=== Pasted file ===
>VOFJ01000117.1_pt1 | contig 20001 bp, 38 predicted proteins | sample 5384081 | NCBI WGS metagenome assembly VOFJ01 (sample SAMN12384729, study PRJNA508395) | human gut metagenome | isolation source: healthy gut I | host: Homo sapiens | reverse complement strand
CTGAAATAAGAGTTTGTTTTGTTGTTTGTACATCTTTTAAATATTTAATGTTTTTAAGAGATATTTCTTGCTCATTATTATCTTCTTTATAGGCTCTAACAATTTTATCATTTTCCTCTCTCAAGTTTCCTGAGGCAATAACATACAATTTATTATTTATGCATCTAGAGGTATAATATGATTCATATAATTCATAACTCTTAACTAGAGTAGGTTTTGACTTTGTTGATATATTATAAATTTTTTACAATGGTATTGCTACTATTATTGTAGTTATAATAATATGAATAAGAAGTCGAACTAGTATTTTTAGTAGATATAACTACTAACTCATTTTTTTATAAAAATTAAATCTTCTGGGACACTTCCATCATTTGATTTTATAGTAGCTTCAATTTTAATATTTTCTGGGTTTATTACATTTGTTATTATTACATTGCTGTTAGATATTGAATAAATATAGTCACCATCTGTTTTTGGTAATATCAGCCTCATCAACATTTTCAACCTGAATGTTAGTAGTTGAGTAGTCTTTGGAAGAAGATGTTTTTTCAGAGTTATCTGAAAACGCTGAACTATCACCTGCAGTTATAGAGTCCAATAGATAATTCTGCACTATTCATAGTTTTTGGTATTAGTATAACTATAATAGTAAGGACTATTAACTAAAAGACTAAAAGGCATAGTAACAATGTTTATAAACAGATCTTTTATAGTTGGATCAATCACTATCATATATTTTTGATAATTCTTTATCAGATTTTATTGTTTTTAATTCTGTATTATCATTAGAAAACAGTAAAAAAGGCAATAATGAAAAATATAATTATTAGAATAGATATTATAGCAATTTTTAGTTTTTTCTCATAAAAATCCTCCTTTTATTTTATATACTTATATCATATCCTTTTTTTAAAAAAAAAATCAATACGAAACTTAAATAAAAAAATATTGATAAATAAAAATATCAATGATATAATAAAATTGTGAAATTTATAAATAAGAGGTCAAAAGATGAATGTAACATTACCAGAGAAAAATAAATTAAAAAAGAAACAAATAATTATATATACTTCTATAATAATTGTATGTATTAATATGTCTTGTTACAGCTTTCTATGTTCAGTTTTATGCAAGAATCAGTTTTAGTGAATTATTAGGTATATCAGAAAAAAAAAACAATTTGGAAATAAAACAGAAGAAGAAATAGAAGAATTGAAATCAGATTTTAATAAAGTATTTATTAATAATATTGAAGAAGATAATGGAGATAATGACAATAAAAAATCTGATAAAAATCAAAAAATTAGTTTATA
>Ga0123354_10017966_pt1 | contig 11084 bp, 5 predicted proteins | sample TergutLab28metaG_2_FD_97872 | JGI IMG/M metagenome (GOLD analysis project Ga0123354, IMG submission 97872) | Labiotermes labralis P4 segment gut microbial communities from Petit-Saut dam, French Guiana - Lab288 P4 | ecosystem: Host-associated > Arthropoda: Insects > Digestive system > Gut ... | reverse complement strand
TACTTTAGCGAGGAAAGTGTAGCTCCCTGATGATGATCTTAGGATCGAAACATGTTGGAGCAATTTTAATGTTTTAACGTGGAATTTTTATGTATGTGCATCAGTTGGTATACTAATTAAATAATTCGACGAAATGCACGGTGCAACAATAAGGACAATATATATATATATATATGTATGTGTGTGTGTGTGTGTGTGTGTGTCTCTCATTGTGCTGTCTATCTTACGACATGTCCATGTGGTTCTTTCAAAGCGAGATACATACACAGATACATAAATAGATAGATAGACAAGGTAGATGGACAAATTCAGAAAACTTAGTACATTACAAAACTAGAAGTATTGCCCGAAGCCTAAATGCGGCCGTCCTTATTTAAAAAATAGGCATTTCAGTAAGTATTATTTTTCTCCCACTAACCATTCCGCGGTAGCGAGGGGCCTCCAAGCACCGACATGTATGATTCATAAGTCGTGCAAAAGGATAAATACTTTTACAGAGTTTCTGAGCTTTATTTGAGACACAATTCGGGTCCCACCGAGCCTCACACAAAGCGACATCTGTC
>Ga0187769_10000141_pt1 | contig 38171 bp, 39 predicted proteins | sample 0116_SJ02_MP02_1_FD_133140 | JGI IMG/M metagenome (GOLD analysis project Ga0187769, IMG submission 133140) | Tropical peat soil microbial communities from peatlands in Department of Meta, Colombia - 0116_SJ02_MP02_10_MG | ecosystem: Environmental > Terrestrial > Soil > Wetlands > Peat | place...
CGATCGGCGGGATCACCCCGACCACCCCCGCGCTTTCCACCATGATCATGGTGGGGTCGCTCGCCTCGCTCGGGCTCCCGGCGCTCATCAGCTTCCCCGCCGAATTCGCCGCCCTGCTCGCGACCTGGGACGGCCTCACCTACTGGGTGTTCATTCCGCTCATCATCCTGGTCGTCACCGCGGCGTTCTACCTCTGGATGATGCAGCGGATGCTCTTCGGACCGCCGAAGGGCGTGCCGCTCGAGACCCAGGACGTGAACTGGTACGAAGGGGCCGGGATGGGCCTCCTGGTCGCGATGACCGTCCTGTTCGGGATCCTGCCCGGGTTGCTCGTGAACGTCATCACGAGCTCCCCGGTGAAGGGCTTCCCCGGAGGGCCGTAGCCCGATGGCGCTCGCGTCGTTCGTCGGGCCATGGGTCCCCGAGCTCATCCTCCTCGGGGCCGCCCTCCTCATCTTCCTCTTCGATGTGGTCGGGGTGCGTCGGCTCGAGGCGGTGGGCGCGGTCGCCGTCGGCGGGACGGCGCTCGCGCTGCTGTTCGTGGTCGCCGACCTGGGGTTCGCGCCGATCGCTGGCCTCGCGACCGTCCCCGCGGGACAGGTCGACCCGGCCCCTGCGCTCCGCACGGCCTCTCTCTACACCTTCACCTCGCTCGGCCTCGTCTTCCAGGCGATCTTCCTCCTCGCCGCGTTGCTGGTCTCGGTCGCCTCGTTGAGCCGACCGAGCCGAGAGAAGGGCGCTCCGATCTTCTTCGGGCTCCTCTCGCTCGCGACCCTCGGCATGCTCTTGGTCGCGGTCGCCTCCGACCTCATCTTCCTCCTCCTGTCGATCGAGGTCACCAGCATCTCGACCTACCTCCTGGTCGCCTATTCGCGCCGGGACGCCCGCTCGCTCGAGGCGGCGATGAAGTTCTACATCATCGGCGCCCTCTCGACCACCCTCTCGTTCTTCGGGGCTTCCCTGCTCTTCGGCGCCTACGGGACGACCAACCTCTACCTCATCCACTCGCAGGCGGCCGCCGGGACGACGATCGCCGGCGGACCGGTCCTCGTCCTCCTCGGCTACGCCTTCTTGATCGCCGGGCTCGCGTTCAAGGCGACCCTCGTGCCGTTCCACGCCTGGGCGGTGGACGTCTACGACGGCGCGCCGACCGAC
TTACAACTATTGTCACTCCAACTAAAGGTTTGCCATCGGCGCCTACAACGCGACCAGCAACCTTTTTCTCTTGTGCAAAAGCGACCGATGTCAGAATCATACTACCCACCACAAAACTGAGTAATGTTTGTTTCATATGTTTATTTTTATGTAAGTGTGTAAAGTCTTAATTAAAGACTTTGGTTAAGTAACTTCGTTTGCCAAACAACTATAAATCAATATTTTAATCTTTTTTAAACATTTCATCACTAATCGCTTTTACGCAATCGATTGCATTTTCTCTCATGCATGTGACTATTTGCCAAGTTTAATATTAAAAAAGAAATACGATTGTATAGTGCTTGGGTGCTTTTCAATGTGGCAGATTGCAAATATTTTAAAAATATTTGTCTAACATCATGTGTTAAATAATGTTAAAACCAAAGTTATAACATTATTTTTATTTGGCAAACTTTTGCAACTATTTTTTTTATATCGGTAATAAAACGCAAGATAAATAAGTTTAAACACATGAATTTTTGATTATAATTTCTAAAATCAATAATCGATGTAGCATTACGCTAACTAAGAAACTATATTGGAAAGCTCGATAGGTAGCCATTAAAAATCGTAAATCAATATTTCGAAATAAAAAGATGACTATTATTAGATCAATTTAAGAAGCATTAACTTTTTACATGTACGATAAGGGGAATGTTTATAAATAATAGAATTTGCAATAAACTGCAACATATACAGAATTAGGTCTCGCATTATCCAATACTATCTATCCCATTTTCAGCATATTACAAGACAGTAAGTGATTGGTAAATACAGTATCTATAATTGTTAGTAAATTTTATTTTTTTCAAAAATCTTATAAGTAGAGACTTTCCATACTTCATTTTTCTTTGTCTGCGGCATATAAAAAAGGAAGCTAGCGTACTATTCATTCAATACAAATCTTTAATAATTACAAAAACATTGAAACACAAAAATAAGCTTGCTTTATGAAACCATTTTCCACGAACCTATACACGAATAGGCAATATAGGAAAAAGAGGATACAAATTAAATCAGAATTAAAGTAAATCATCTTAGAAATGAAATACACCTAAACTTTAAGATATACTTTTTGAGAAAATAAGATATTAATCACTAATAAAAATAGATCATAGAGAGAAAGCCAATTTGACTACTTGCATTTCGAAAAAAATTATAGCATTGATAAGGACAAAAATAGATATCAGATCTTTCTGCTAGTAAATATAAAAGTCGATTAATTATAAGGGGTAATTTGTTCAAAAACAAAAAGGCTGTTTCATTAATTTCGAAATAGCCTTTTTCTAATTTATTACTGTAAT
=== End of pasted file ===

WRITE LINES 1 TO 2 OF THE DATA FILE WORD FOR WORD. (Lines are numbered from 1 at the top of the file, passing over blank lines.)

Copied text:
>VOFJ01000117.1_pt1 | contig 20001 bp, 38 predicted proteins | sample 5384081 | NCBI WGS metagenome assembly VOFJ01 (sample SAMN12384729, study PRJNA508395) | human gut metagenome | isolation source: healthy gut I | host: Homo sapiens | reverse complement strand
CTGAAATAAGAGTTTGTTTTGTTGTTTGTACATCTTTTAAATATTTAATGTTTTTAAGAGATATTTCTTGCTCATTATTATCTTCTTTATAGGCTCTAACAATTTTATCATTTTCCTCTCTCAAGTTTCCTGAGGCAATAACATACAATTTATTATTTATGCATCTAGAGGTATAATATGATTCATATAATTCATAACTCTTAACTAGAGTAGGTTTTGACTTTGTTGATATATTATAAATTTTTTACAATGGTATTGCTACTATTATTGTAGTTATAATAATATGAATAAGAAGTCGAACTAGTATTTTTAGTAGATATAACTACTAACTCATTTTTTTATAAAAATTAAATCTTCTGGGACACTTCCATCATTTGATTTTATAGTAGCTTCAATTTTAATATTTTCTGGGTTTATTACATTTGTTATTATTACATTGCTGTTAGATATTGAATAAATATAGTCACCATCTGTTTTTGGTAATATCAGCCTCATCAACATTTTCAACCTGAATGTTAGTAGTTGAGTAGTCTTTGGAAGAAGATGTTTTTTCAGAGTTATCTGAAAACGCTGAACTATCACCTGCAGTTATAGAGTCCAATAGATAATTCTGCACTATTCATAGTTTTTGGTATTAGTATAACTATAATAGTAAGGACTATTAACTAAAAGACTAAAAGGCATAGTAACAATGTTTATAAACAGATCTTTTATAGTTGGATCAATCACTATCATATATTTTTGATAATTCTTTATCAGATTTTATTGTTTTTAATTCTGTATTATCATTAGAAAACAGTAAAAAAGGCAATAATGAAAAATATAATTATTAGAATAGATATTATAGCAATTTTTAGTTTTTTCTCATAAAAATCCTCCTTTTATTTTATATACTTATATCATATCCTTTTTTTAAAAAAAAAATCAATACGAAACTTAAATAAAAAAATATTGATAAATAAAAATATCAATGATATAATAAAATTGTGAAATTTATAAATAAGAGGTCAAAAGATGAATGTAACATTACCAGAGAAAAATAAATTAAAAAAGAAACAAATAATTATATATACTTCTATAATAATTGTATGTATTAATATGTCTTGTTACAGCTTTCTATGTTCAGTTTTATGCAAGAATCAGTTTTAGTGAATTATTAGGTATATCAGAAAAAAAAAACAATTTGGAAATAAAACAGAAGAAGAAATAGAAGAATTGAAATCAGATTTTAATAAAGTATTTATTAATAATATTGAAGAAGATAATGGAGATAATGACAATAAAAAATCTGATAAAAATCAAAAAATTAGTTTATA